If you haven’t checked out the Medical Packaging Innovation community lately, you’re missing out on some interesting conversations. Here is a small sampling.
Editor of Pharmaceutical & Medical Packaging News Daphne Allen confesses that she has been thinking a lot about bar codes lately. “Not only did the bar code celebrate the 60th anniversary of its invention last year, but this year, GS1 marks the 40th anniversary of the Universal Product Code bar code,” writes Allen. Inevitably, that conversation turned to Unique Device Identification, with Rodney Brown opining, “I have to say that, 20 years on, it just blows my mind that there still aren’t final standards for device identification. This seems like such a no-brainer.”
Inhaler design has been on the mind of product development expert Adele Graham-King, who laments the widespread dissatisfaction that asthma patients have with devices that are currently on the market. She cites a physician who claims that one in four asthma sufferers use inhalers incorrectly. Enlightened user-centred product and packaging design could make a huge difference. “What will it take to give the asthma sufferer a breath of fresh air?” she asks. The community has a few recommendations that I invite you to read on the site.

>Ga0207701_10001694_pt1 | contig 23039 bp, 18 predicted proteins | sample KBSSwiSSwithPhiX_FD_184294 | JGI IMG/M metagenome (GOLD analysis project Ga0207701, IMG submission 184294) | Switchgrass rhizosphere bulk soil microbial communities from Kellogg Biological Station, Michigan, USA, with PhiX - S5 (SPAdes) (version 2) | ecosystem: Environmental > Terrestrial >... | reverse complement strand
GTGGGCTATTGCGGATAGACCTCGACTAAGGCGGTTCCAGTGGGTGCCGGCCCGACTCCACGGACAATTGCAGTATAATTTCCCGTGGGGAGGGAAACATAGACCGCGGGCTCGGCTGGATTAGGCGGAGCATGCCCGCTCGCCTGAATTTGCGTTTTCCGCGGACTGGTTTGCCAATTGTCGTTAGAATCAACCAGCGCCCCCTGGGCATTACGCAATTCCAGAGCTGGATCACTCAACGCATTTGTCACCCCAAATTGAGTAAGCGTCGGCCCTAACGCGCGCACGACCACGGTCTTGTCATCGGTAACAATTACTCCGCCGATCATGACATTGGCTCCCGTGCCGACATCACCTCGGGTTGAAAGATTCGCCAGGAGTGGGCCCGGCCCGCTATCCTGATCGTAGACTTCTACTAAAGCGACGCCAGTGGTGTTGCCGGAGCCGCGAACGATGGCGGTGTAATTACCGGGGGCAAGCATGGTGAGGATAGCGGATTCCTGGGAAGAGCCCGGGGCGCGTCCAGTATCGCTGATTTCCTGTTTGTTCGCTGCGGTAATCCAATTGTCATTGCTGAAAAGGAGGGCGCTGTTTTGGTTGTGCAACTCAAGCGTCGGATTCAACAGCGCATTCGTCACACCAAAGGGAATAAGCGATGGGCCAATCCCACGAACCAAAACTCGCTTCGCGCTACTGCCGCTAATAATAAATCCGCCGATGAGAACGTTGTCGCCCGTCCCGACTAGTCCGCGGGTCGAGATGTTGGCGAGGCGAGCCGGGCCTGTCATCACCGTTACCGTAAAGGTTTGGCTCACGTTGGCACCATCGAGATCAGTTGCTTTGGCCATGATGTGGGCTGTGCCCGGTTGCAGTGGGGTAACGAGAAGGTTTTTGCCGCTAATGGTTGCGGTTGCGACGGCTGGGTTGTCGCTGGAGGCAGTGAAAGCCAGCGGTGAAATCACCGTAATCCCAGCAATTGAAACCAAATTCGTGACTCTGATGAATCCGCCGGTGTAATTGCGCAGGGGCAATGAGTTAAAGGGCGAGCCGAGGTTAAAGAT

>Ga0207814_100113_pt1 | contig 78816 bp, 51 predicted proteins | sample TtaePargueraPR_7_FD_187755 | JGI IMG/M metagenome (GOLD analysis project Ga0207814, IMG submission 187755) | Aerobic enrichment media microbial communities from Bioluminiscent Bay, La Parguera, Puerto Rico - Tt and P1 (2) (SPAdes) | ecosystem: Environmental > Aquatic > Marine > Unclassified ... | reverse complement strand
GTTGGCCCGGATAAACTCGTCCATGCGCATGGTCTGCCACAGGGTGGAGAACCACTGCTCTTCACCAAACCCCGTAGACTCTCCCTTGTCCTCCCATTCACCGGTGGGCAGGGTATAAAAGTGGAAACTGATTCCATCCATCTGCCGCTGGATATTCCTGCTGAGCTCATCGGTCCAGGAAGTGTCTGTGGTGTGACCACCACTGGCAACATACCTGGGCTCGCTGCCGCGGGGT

Design engineer Dan Formosa focuses on a different user group—people with vision problems—in his post, Design It in the Dark. “The usability of many products and packages is affected by poor lighting, or when eyeglasses aren’t worn, or when used by people who have trouble with vision even when wearing their eyeglasses,” he writes. Under that scenario, “every design detail counts . . . every shape, curve, button location, snap, click and beep makes a difference.” Taking that into consideration when designing packaging and products doesn’t just help people with vision impairments, it helps everyone who, on occasion, does it in the dark.
Do you agree? Disagree? Or do you just want to steer the conversation in a different direction? Let’s talk!